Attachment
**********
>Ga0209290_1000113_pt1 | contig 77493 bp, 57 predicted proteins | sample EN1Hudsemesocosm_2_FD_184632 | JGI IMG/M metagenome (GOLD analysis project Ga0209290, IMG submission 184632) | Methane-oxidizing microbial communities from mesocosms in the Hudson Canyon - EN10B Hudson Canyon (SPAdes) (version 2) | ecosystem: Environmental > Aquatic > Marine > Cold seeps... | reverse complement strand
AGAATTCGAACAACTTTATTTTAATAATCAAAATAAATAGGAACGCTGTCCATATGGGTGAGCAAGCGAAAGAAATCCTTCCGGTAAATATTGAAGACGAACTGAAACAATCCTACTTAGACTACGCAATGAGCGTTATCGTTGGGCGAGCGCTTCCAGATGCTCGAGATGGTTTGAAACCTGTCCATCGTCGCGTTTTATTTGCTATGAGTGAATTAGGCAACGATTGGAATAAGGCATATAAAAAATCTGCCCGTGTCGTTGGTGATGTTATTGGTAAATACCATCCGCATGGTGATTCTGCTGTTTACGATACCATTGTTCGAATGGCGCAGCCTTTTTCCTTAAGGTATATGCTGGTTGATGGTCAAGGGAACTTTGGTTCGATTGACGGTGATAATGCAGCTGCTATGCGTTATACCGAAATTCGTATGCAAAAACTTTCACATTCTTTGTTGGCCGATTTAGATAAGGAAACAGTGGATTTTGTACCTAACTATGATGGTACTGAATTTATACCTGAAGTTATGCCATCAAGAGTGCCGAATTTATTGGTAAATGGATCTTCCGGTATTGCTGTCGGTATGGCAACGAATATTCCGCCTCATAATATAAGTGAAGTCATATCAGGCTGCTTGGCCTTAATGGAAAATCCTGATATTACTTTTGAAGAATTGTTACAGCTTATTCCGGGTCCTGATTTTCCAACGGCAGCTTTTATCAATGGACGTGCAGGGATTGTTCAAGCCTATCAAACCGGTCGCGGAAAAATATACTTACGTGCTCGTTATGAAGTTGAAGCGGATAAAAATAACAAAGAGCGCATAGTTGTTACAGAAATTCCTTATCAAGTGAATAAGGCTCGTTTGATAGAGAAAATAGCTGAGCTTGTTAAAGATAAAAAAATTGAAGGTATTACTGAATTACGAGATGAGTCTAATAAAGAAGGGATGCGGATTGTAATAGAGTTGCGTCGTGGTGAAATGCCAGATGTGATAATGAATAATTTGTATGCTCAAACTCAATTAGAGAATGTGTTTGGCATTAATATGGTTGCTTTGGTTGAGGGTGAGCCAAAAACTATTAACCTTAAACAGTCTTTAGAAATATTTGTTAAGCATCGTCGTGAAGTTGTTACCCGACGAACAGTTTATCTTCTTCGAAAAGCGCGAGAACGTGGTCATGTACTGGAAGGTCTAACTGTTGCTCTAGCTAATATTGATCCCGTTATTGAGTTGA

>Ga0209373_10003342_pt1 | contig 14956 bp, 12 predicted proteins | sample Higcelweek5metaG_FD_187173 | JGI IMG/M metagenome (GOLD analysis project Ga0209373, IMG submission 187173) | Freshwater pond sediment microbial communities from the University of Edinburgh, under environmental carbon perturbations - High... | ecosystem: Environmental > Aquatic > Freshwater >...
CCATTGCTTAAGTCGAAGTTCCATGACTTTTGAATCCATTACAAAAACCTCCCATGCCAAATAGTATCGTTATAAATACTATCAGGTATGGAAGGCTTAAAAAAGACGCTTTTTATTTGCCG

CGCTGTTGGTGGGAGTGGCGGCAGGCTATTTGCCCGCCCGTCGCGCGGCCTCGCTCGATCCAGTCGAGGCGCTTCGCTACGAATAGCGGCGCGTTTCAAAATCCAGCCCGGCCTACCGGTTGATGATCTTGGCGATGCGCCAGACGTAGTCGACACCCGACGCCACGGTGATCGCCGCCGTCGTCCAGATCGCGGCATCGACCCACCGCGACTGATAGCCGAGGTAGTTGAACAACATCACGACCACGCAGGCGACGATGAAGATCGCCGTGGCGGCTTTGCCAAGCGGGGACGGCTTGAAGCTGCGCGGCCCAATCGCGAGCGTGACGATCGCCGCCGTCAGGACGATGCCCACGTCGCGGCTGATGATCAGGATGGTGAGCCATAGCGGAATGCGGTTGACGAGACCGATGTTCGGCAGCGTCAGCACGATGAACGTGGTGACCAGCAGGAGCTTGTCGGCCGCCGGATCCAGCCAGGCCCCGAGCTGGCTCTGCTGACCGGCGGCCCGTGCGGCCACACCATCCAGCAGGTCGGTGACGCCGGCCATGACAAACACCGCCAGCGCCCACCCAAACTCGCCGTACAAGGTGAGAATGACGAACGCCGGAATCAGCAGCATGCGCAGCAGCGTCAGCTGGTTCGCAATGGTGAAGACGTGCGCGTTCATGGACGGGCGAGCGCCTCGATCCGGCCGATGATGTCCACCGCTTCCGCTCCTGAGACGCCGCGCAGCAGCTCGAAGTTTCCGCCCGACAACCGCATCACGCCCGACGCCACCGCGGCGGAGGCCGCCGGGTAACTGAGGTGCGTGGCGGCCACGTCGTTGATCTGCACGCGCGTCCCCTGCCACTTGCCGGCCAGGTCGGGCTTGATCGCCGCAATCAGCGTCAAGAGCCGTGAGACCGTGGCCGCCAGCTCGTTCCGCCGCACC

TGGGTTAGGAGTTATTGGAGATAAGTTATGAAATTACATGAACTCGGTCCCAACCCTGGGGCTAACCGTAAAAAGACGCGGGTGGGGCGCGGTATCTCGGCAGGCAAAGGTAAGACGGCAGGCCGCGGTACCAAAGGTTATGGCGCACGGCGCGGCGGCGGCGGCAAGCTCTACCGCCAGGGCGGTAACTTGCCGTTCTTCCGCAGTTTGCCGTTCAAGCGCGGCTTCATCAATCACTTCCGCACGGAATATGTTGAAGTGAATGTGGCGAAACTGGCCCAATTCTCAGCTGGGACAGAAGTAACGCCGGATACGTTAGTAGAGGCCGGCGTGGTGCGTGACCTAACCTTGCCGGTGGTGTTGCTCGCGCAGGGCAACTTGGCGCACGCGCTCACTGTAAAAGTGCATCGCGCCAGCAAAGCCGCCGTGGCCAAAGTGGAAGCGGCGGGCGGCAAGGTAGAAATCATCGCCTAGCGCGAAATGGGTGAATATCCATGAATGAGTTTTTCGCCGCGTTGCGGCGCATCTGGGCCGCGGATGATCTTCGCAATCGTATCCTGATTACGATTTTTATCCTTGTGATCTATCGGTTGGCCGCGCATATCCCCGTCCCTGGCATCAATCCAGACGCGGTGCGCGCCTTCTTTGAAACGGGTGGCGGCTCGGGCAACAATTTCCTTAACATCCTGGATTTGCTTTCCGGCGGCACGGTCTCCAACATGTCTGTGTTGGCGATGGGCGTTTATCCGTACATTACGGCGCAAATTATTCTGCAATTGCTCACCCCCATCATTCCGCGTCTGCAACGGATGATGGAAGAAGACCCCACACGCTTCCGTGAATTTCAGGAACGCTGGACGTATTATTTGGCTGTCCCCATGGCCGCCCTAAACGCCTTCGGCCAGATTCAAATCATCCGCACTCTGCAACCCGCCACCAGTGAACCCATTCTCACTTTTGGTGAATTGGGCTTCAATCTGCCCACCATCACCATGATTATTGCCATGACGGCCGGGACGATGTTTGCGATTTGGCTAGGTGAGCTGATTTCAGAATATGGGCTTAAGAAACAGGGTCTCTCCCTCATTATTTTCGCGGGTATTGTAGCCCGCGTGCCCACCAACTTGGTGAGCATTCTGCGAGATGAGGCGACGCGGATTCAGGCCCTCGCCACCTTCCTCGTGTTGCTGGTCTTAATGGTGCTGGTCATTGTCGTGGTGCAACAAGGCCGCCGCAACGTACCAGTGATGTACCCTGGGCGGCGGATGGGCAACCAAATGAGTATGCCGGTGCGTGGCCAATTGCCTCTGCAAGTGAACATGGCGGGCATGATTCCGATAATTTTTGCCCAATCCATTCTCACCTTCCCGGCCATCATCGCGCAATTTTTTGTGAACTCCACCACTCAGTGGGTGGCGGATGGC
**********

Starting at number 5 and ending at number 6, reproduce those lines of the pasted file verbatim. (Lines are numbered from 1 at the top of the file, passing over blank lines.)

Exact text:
CGCTGTTGGTGGGAGTGGCGGCAGGCTATTTGCCCGCCCGTCGCGCGGCCTCGCTCGATCCAGTCGAGGCGCTTCGCTACGAATAGCGGCGCGTTTCAAAATCCAGCCCGGCCTACCGGTTGATGATCTTGGCGATGCGCCAGACGTAGTCGACACCCGACGCCACGGTGATCGCCGCCGTCGTCCAGATCGCGGCATCGACCCACCGCGACTGATAGCCGAGGTAGTTGAACAACATCACGACCACGCAGGCGACGATGAAGATCGCCGTGGCGGCTTTGCCAAGCGGGGACGGCTTGAAGCTGCGCGGCCCAATCGCGAGCGTGACGATCGCCGCCGTCAGGACGATGCCCACGTCGCGGCTGATGATCAGGATGGTGAGCCATAGCGGAATGCGGTTGACGAGACCGATGTTCGGCAGCGTCAGCACGATGAACGTGGTGACCAGCAGGAGCTTGTCGGCCGCCGGATCCAGCCAGGCCCCGAGCTGGCTCTGCTGACCGGCGGCCCGTGCGGCCACACCATCCAGCAGGTCGGTGACGCCGGCCATGACAAACACCGCCAGCGCCCACCCAAACTCGCCGTACAAGGTGAGAATGACGAACGCCGGAATCAGCAGCATGCGCAGCAGCGTCAGCTGGTTCGCAATGGTGAAGACGTGCGCGTTCATGGACGGGCGAGCGCCTCGATCCGGCCGATGATGTCCACCGCTTCCGCTCCTGAGACGCCGCGCAGCAGCTCGAAGTTTCCGCCCGACAACCGCATCACGCCCGACGCCACCGCGGCGGAGGCCGCCGGGTAACTGAGGTGCGTGGCGGCCACGTCGTTGATCTGCACGCGCGTCCCCTGCCACTTGCCGGCCAGGTCGGGCTTGATCGCCGCAATCAGCGTCAAGAGCCGTGAGACCGTGGCCGCCAGCTCGTTCCGCCGCACC

TGGGTTAGGAGTTATTGGAGATAAGTTATGAAATTACATGAACTCGGTCCCAACCCTGGGGCTAACCGTAAAAAGACGCGGGTGGGGCGCGGTATCTCGGCAGGCAAAGGTAAGACGGCAGGCCGCGGTACCAAAGGTTATGGCGCACGGCGCGGCGGCGGCGGCAAGCTCTACCGCCAGGGCGGTAACTTGCCGTTCTTCCGCAGTTTGCCGTTCAAGCGCGGCTTCATCAATCACTTCCGCACGGAATATGTTGAAGTGAATGTGGCGAAACTGGCCCAATTCTCAGCTGGGACAGAAGTAACGCCGGATACGTTAGTAGAGGCCGGCGTGGTGCGTGACCTAACCTTGCCGGTGGTGTTGCTCGCGCAGGGCAACTTGGCGCACGCGCTCACTGTAAAAGTGCATCGCGCCAGCAAAGCCGCCGTGGCCAAAGTGGAAGCGGCGGGCGGCAAGGTAGAAATCATCGCCTAGCGCGAAATGGGTGAATATCCATGAATGAGTTTTTCGCCGCGTTGCGGCGCATCTGGGCCGCGGATGATCTTCGCAATCGTATCCTGATTACGATTTTTATCCTTGTGATCTATCGGTTGGCCGCGCATATCCCCGTCCCTGGCATCAATCCAGACGCGGTGCGCGCCTTCTTTGAAACGGGTGGCGGCTCGGGCAACAATTTCCTTAACATCCTGGATTTGCTTTCCGGCGGCACGGTCTCCAACATGTCTGTGTTGGCGATGGGCGTTTATCCGTACATTACGGCGCAAATTATTCTGCAATTGCTCACCCCCATCATTCCGCGTCTGCAACGGATGATGGAAGAAGACCCCACACGCTTCCGTGAATTTCAGGAACGCTGGACGTATTATTTGGCTGTCCCCATGGCCGCCCTAAACGCCTTCGGCCAGATTCAAATCATCCGCACTCTGCAACCCGCCACCAGTGAACCCATTCTCACTTTTGGTGAATTGGGCTTCAATCTGCCCACCATCACCATGATTATTGCCATGACGGCCGGGACGATGTTTGCGATTTGGCTAGGTGAGCTGATTTCAGAATATGGGCTTAAGAAACAGGGTCTCTCCCTCATTATTTTCGCGGGTATTGTAGCCCGCGTGCCCACCAACTTGGTGAGCATTCTGCGAGATGAGGCGACGCGGATTCAGGCCCTCGCCACCTTCCTCGTGTTGCTGGTCTTAATGGTGCTGGTCATTGTCGTGGTGCAACAAGGCCGCCGCAACGTACCAGTGATGTACCCTGGGCGGCGGATGGGCAACCAAATGAGTATGCCGGTGCGTGGCCAATTGCCTCTGCAAGTGAACATGGCGGGCATGATTCCGATAATTTTTGCCCAATCCATTCTCACCTTCCCGGCCATCATCGCGCAATTTTTTGTGAACTCCACCACTCAGTGGGTGGCGGATGGC